The most iconic of female movie stars is not remembered for any of her movies. She starred in only one bona fide classic, Billy Wilder’s Some Like It Hot, although The Misfits, the last finished film either she or Clark Gable made, is much more highly regarded today than it was when it was released in 1961, and contains her finest performance as an actress. Still, it’s hardly popular of even generally well-known.
Mostly Twentieth Century Fox shoved her into forgettable fluff that seen today either is terribly dated and sexist (The Seven Year Itch, Gentlemen Prefer Blondes, How To Marry A Millionaire) or just plain awful (Niagara, River of No Return).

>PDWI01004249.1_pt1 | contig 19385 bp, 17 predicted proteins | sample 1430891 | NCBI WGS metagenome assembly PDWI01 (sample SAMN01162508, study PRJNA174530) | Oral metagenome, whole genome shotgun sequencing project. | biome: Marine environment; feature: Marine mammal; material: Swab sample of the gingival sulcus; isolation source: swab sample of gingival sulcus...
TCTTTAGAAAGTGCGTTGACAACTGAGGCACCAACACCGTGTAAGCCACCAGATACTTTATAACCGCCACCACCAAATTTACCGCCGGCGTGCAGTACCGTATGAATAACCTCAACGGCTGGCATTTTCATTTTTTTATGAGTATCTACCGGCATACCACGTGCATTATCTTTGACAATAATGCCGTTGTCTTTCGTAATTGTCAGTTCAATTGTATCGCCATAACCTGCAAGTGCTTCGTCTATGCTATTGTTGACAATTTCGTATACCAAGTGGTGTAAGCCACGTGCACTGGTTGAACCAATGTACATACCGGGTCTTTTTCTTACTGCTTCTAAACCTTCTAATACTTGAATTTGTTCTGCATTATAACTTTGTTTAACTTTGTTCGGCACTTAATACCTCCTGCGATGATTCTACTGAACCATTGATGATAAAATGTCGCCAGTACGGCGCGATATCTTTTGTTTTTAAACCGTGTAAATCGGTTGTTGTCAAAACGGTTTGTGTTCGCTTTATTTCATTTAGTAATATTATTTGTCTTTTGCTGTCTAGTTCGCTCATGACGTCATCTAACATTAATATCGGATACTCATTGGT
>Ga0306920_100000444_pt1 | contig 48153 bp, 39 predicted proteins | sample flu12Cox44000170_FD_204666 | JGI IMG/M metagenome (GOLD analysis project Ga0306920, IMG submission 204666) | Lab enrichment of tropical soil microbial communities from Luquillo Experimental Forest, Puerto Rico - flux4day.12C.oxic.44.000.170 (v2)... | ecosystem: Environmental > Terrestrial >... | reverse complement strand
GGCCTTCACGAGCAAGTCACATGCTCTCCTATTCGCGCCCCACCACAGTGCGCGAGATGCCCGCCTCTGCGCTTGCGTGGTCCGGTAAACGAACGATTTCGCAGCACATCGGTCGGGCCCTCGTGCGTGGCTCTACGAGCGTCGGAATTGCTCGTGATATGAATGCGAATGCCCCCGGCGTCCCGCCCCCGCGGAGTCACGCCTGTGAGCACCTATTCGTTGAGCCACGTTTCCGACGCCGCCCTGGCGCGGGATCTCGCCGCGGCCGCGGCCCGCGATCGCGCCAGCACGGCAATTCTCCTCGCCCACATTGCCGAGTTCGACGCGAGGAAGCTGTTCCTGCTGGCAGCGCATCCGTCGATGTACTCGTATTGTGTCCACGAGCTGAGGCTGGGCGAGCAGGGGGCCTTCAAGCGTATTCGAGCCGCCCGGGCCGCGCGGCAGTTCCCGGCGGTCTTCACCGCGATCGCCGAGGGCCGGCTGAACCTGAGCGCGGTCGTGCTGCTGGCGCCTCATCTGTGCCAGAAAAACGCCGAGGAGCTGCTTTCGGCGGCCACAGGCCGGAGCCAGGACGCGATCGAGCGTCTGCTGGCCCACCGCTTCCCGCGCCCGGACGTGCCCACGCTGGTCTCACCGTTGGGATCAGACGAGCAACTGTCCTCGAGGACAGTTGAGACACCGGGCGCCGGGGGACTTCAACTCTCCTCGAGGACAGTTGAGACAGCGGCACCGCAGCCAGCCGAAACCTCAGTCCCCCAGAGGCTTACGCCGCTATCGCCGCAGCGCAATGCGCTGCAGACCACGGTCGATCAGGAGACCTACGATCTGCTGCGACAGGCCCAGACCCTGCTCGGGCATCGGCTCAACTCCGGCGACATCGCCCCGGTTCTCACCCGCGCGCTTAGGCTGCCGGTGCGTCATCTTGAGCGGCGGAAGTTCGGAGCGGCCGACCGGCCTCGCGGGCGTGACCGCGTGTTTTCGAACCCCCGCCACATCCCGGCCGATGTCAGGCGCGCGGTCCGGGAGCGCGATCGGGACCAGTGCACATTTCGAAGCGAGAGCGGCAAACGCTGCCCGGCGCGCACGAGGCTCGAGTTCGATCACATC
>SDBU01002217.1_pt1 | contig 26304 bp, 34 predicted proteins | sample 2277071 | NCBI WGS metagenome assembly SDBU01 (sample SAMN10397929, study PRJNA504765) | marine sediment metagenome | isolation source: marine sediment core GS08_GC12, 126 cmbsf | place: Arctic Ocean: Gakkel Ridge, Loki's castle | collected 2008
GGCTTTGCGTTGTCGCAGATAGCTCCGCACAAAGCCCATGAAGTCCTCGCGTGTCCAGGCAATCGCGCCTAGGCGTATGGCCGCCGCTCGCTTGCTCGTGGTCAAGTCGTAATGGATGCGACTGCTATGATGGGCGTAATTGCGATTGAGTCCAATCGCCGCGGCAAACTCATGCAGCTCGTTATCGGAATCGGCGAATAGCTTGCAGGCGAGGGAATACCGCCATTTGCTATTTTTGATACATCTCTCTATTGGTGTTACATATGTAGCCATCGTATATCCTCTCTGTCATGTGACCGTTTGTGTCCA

She was a product of a studio system that in the 1950s still required the Sex Symbol or The Blonde Bombshell, sexuality being one of the unspoken reasons why people attended movies . Darkened theaters provided just about the only places where a young man could see beautiful, voluptuous women in revealing clothes. There was a whole cottage industry for actresses whose job it was to turn audiences on.
Marilyn did it better than just about anyone else, exuding the sort of baby-doll sensuality that was popular in the 1950s–and soon imitated by any number of actresses, including Jane Mansfield, Mamie Van Doren, and, from Britain, Diana Dors.
This was a time when sexuality was labeled “innocent” as opposed to when it was not. Much advantage was taken of Marilyn’s so-called innocence, or, as Cary Grant says in Monkey Business–one of the few movies she made where you even noticed her male co-star–she was half child, but not the half that shows.